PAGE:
If the game had just a generic space theme would we be talking about it this much? Seems like they put the license to good business use. Making a few die hard fans of the license slightly annoyed seems like a fair trade off for better exposure.


Sid Meier's Civilization: The Board Game does the 4x thing in 3 hours.

Eclipse is much closer to the MoO experience than the actual MoO game.

Just for two quick examples as how it could be done in a less than 10 hour epic game.
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Jordan S.
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I think I'll end up picking this one up. As Tom said in his review, it's not the computer game in board game form but it looks like a solid game in it's own right. And while I have to admit some slight disappointment that this didn't turn out to be an epic 4X style game, the game as-is will probably be much more likely to hit my table than those types of games anyway.

Call me cautiously optimistic.
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Chris Ruf
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Shampoo4you wrote:
Legend5555 wrote:
I get that it is annoying to see an IP not accurately refleted in a board game bearing its name. However, in the specific case of MoO, it would have been a MASSIVE undertaking to create a game similar enough to the source material without it becoming some sort of monster akin to Europe Universalis (I know this comparison is a little overboard), TI3, or something. And there is a very limited market for those types of games due to price and length. I also don't think it's feasible to create a MoO game that would actually please the enthusiasts.

If the game had just a generic space theme would we be talking about it this much? Seems like they put the license to good business use. Making a few die hard fans of the license slightly annoyed seems like a fair trade off for better exposure.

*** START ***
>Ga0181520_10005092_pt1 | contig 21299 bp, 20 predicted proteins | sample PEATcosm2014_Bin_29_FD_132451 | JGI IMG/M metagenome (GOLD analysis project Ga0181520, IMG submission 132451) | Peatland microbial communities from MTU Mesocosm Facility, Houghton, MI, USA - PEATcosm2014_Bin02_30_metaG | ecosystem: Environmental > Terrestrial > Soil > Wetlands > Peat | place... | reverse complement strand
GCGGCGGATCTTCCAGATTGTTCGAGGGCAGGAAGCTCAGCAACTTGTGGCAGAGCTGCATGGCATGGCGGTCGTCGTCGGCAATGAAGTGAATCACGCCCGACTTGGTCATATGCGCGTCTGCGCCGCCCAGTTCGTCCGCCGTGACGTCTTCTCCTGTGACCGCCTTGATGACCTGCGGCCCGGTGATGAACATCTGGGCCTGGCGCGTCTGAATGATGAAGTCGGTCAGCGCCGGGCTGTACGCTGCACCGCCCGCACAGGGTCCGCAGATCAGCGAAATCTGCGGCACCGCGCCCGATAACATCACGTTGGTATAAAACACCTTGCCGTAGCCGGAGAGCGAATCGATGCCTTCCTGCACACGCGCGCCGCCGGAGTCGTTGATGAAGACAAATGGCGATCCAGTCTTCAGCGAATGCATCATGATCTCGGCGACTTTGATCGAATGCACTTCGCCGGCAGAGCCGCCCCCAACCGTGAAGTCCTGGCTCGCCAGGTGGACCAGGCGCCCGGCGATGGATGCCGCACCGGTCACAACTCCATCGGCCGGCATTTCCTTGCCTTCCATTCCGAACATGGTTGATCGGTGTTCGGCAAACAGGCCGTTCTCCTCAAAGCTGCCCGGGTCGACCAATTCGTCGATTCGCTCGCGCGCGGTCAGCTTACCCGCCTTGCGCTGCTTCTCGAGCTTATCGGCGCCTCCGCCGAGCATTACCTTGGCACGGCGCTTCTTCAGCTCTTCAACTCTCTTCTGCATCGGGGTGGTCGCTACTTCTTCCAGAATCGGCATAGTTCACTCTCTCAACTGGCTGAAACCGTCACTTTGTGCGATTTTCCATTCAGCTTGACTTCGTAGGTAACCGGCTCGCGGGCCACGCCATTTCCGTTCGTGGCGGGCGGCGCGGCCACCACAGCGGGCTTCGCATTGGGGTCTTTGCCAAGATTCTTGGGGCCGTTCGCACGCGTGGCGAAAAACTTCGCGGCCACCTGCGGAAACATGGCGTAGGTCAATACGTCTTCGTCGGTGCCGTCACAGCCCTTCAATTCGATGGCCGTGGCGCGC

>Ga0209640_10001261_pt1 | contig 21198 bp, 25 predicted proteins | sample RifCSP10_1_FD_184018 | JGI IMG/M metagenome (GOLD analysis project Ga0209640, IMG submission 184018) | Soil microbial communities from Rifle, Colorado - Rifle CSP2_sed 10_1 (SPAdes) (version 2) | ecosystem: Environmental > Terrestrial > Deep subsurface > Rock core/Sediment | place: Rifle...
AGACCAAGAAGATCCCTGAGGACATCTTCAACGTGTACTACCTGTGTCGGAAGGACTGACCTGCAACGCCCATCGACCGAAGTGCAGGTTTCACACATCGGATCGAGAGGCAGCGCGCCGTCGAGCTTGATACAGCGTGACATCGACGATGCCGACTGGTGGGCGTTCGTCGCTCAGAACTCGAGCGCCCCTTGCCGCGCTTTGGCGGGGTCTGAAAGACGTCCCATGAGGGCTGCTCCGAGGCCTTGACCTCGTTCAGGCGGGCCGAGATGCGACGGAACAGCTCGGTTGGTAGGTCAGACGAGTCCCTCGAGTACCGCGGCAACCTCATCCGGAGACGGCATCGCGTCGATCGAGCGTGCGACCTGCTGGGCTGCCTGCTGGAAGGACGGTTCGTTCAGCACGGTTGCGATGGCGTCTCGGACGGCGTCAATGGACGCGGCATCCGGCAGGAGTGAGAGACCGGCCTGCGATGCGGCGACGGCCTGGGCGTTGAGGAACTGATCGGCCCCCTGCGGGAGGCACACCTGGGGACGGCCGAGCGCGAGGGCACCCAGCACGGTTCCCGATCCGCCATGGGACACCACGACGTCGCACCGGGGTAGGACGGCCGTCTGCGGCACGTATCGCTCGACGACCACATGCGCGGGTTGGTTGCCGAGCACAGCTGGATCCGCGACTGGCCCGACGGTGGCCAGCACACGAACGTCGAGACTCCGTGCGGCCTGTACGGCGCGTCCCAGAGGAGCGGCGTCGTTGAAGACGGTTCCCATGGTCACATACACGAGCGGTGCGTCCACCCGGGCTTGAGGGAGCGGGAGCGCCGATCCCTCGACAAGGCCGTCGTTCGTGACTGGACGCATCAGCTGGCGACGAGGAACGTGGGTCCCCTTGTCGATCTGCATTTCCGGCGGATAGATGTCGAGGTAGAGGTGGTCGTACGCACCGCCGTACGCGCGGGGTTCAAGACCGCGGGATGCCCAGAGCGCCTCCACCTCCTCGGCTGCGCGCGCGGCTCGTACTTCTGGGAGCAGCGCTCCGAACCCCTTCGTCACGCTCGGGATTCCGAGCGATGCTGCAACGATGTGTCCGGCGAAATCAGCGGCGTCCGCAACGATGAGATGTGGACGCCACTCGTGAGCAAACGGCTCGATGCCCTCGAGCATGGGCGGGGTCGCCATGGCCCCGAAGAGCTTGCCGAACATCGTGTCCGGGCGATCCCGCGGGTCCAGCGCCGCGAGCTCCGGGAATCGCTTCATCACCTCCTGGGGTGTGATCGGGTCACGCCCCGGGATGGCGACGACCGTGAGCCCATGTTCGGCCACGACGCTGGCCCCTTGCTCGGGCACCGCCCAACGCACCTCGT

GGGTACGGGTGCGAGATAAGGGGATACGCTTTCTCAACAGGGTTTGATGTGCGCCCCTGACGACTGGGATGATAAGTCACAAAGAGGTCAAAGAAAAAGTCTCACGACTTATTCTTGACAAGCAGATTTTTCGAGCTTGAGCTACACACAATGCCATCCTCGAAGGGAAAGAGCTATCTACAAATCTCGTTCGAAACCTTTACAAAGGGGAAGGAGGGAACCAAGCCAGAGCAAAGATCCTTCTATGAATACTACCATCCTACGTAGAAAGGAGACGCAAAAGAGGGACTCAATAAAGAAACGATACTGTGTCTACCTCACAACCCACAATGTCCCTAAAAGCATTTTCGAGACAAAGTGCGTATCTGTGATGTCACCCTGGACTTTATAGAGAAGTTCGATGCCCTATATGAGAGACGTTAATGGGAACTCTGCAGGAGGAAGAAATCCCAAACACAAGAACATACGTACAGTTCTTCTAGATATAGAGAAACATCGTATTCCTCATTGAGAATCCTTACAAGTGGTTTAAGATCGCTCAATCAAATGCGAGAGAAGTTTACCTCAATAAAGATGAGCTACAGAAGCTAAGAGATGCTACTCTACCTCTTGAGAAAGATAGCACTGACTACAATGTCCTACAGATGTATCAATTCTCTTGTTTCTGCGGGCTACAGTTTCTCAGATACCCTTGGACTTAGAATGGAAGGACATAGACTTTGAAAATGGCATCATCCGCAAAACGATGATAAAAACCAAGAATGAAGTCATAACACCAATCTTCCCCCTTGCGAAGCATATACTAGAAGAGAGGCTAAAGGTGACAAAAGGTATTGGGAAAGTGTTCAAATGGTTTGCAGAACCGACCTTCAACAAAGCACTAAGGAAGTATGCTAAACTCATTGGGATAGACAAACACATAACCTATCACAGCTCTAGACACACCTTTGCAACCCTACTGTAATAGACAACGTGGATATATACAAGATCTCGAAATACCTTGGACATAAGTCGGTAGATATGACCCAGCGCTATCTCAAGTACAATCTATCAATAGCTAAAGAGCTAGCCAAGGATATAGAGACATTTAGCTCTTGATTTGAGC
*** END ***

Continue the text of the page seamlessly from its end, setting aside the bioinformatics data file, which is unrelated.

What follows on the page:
Sid Meier's Civilization: The Board Game does the 4x thing in 3 hours.

Eclipse is much closer to the MoO experience than the actual MoO game.

Just for two quick examples as how it could be done in a less than 10 hour epic game.


I realize those exist and a middle ground is possible. I was basing my comparisons off your list of things that you would want in an MoO game.

If it had been like Eclipse or Civ, would you have really been satisfied?
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Trey Chambers
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Legend5555 wrote:
Shampoo4you wrote:
Legend5555 wrote:
I get that it is annoying to see an IP not accurately refleted in a board game bearing its name. However, in the specific case of MoO, it would have been a MASSIVE undertaking to create a game similar enough to the source material without it becoming some sort of monster akin to Europe Universalis (I know this comparison is a little overboard), TI3, or something. And there is a very limited market for those types of games due to price and length. I also don't think it's feasible to create a MoO game that would actually please the enthusiasts.

If the game had just a generic space theme would we be talking about it this much? Seems like they put the license to good business use. Making a few die hard fans of the license slightly annoyed seems like a fair trade off for better exposure.


Sid Meier's Civilization: The Board Game does the 4x thing in 3 hours.

Eclipse is much closer to the MoO experience than the actual MoO game.

Just for two quick examples as how it could be done in a less than 10 hour epic game.